So you keep saying. You are entitled to your opinion but you may be completely wrong.
    I get my science information from NASA and every single scientific community on the planet.
    They have websites and everything. It’s all written in plain English.

    No you don’t and neither does climate science. I’ve already demonstrated…

    I’m sure you feel that way but there’s no reason for me to just trust you. You may be wrong.
    I can go to the NASA webpage and read it all for myself. I’ve got no good reason not to.
    It’s there.
    NASA’s quite famous and they’ve been doing climate science for an awful long time.
    Maybe they are wrong but I’d expect some other scientific community to point that out.
    However they are all on the same pages.
    Assurances from anonymous individuals or possible contrarians don’t mean much in comparison.
    The same methodology applies to the Moon Landing, vaccines, Germ Theory, Evolution etc.

  85. Bob D on April 9, 2013 at 3:19 pm said:

    Cedric:

    If this is true then I’d expect NASA to say so. It would be something impossible to hide anyway.

    But they have said it. It is impossible to hide.

    “Near-zero and even negative trends are common for intervals of a decade or less in the simulations, due to the model’s internal climate variability. The simulations rule out (at the 95% level) zero trends for intervals of 15 yr or more, suggesting that an observed absence of warming of this duration is needed to create a discrepancy with the expected present-day warming rate.”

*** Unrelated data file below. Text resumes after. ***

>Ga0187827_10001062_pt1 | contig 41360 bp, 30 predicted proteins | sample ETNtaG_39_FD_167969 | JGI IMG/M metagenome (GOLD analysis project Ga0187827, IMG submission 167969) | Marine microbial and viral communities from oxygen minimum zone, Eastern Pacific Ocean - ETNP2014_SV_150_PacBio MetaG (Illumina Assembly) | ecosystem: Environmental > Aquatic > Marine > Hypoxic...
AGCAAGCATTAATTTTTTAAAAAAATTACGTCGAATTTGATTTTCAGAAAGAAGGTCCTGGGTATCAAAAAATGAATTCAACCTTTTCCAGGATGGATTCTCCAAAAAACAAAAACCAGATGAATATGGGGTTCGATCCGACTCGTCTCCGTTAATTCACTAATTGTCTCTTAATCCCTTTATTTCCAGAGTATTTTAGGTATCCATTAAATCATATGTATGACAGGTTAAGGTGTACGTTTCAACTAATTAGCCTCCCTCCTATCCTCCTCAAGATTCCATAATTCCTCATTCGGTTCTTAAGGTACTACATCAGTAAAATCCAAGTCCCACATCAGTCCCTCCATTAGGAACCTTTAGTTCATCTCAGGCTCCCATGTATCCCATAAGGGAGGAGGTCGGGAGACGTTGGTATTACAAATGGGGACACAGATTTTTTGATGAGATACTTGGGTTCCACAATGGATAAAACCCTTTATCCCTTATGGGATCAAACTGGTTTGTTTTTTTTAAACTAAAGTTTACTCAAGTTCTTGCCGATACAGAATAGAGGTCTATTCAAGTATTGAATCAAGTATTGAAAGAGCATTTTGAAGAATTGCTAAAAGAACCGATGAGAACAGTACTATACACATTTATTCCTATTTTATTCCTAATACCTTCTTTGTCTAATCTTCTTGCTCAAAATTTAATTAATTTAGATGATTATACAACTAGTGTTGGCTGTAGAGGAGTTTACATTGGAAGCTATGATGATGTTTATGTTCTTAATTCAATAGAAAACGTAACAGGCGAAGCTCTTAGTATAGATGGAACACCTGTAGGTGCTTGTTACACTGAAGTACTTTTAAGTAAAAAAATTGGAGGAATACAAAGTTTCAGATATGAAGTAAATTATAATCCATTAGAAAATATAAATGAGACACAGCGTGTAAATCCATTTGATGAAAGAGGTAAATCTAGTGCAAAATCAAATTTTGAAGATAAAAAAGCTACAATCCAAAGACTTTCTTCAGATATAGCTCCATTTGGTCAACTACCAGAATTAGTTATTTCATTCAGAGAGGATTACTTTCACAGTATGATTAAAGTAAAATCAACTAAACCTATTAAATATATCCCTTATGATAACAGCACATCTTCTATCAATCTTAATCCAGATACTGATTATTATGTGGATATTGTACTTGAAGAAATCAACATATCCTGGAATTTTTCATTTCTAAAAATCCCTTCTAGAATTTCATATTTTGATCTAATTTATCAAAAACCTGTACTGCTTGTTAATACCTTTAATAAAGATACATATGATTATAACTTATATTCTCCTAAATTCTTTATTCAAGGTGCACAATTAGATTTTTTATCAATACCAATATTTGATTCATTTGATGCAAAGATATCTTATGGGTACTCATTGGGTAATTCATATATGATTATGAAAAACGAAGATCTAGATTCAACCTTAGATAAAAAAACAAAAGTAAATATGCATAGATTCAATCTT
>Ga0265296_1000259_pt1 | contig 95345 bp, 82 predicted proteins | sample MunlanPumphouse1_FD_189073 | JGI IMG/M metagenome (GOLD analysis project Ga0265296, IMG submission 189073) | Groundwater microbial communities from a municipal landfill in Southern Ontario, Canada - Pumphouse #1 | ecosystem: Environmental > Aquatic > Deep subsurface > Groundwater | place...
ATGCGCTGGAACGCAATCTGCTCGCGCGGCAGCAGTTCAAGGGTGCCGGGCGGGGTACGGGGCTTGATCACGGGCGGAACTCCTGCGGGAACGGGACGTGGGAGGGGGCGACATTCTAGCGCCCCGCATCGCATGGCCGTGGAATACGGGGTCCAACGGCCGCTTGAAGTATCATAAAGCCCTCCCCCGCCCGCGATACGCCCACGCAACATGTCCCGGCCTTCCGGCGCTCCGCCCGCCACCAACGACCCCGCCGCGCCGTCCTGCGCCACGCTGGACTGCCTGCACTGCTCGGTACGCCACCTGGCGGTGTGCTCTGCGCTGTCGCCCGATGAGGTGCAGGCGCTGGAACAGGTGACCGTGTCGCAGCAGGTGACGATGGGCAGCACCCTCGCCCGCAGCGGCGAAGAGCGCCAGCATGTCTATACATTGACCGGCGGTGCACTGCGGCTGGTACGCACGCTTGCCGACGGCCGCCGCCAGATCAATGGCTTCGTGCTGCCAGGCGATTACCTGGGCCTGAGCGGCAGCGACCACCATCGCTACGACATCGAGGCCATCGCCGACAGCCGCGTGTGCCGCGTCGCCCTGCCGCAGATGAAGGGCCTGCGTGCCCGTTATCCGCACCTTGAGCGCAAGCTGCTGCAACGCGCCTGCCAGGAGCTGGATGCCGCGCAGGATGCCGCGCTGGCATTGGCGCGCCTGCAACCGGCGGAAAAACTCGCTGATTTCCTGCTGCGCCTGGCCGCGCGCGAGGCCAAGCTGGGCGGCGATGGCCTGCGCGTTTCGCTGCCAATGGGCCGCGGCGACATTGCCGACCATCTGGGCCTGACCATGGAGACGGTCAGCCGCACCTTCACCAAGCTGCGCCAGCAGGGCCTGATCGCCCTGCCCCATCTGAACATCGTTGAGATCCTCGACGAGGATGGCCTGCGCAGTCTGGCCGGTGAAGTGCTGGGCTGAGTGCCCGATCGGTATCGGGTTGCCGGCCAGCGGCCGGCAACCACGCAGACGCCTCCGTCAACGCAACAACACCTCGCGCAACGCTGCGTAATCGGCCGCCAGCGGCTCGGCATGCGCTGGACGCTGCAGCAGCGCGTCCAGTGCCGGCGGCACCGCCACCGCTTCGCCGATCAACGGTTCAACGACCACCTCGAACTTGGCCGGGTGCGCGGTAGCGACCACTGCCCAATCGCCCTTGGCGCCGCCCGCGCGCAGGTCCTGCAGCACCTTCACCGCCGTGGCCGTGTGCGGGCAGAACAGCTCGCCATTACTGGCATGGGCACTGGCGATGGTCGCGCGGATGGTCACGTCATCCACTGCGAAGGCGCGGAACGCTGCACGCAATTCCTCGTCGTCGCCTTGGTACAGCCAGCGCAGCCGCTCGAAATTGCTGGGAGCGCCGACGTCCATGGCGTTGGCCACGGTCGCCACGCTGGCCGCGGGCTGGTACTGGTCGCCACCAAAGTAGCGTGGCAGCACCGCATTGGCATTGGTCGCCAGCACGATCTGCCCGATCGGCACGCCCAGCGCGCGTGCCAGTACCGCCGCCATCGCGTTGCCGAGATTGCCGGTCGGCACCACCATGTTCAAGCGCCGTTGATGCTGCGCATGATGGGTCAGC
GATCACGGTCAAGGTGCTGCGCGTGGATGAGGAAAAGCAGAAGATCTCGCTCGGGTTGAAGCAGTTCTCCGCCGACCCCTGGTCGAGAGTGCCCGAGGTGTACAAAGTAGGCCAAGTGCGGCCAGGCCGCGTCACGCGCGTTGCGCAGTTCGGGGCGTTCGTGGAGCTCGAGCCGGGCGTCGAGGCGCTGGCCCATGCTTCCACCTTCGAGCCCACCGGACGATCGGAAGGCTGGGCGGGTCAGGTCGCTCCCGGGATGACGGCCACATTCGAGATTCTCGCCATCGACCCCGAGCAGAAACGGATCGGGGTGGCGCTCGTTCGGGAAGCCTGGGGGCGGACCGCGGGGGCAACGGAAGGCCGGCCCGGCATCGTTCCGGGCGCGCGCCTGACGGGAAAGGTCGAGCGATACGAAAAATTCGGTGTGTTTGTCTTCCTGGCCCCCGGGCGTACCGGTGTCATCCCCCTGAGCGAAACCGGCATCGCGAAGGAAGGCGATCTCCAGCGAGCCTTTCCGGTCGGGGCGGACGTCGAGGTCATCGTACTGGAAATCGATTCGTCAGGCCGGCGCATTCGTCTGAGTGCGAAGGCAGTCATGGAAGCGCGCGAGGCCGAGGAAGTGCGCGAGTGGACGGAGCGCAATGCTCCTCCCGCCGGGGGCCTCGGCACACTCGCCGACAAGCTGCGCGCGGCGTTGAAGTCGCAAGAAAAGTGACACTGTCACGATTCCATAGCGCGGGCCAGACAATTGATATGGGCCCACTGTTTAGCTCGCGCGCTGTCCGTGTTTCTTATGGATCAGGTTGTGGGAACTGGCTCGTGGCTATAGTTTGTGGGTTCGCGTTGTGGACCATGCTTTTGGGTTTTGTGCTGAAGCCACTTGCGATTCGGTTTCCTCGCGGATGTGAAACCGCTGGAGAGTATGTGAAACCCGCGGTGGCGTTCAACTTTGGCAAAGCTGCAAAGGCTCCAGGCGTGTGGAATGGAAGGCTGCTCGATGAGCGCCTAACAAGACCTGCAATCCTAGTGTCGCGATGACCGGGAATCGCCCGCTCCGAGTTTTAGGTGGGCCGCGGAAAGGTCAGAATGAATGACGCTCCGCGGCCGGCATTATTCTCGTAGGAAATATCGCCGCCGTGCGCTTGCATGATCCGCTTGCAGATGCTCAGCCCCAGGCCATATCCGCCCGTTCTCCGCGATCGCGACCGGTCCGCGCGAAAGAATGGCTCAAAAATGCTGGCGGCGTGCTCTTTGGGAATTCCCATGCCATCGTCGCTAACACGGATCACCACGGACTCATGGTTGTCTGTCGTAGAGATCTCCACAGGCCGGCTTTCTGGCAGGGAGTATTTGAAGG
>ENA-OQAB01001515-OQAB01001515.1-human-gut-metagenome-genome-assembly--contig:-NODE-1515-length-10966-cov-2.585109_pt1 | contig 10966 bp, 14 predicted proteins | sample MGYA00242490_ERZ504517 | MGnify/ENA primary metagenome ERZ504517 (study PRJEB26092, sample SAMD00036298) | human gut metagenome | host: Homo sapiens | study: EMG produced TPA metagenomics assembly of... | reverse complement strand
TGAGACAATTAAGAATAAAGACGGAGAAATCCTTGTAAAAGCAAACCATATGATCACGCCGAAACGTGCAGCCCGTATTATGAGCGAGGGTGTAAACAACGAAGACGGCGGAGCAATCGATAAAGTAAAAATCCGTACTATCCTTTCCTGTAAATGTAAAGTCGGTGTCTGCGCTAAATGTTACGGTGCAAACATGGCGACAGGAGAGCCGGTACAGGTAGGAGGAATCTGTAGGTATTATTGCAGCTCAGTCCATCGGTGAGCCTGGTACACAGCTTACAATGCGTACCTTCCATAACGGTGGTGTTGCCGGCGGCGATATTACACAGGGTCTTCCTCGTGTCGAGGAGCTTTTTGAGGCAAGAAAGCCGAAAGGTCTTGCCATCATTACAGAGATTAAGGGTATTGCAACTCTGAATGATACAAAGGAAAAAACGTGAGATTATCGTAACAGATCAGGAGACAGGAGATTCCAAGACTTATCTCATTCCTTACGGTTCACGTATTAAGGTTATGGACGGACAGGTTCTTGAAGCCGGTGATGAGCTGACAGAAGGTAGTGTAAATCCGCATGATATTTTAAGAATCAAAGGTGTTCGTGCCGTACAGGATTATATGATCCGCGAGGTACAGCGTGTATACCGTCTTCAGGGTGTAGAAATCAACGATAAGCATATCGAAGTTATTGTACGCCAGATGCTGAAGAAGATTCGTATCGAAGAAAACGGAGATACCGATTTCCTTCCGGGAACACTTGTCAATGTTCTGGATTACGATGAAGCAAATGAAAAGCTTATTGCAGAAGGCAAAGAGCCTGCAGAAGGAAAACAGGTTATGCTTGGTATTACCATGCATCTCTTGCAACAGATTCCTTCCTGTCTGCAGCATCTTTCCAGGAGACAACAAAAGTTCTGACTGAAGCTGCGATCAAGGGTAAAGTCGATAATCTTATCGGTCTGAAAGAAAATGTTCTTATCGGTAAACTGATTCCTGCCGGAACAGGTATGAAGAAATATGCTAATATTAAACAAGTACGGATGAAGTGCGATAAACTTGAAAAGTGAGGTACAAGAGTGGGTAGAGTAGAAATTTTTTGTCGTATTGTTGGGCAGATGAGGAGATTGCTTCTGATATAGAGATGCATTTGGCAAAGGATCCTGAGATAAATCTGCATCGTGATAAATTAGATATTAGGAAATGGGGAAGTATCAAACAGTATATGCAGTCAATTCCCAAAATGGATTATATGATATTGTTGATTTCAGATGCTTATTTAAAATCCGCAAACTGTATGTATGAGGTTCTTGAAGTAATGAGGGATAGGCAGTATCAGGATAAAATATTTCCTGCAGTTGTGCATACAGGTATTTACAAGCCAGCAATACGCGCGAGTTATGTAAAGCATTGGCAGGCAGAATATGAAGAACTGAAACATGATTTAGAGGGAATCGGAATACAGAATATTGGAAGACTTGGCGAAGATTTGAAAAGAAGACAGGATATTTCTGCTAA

Source
    We’ve now had 17 years of no warming (head of IPCC said so). Therefore the models are invalidated.

  86. Yes I do. The evidence they are wrong is in every climate metric now…

    I’m sure you feel that way but you could be wrong. I can’t just take your word for it.

    … and the even the MSM are picking up on it.

    I never get my science information from the MSM. They make too many mistakes. I’m a skeptic so I only every use the best scientific sources. They have to do the work. Cancer information? I’d go to the NIH. Information on volcanos? Well, the USGS would be a good place to go. Climate Science? NASA.

    http://wattsupwithth….

    I don’t get my science information from a blog, no matter how popular. Only the work counts.
    All of it.
    From all the Earth Sciences and all the scientific communities on the planet.

  87. Richard C (NZ) on April 9, 2013 at 3:26 pm said:

    Very clear now that you’ve got nothing Cedric. Just vacuous hand waving (argument from an authority that is being proved wrong month-by-month now) and denial of the verdict that the actual climate is delivering in the DAGW case.

    As David Rose puts it “who are the deniers now?”

  88. But they have said it. It is impossible to hide.

    Then perhaps you have it wrong. There’s still the NASA website on climate change and it’s updated daily. If something happened back in 2008, I’d expect it to be factored in already.

    We’ve now had 17 years of no warming (head of IPCC said so). Therefore the models are invalidated.

    Are you sure that’s what NASA and every single scientific community on the planet is saying. I look at their websites and I don’t see it. Is it possible that there’s something else going on?

  89. Very clear now that you’ve got nothing Cedric.

    I’m not a scientist. I never claimed to have anything.
    However, I can go to the NASA website and read what they have to say.

    You have your views but maybe you are completely wrong. Maybe you are just suffering from the Dunning-Kurger Effect. I have no good reason to just blindly follow you.

    I get my science information from NASA and every single scientific community on the planet.
    I’m careful that way.
    http://climate.nasa.gov/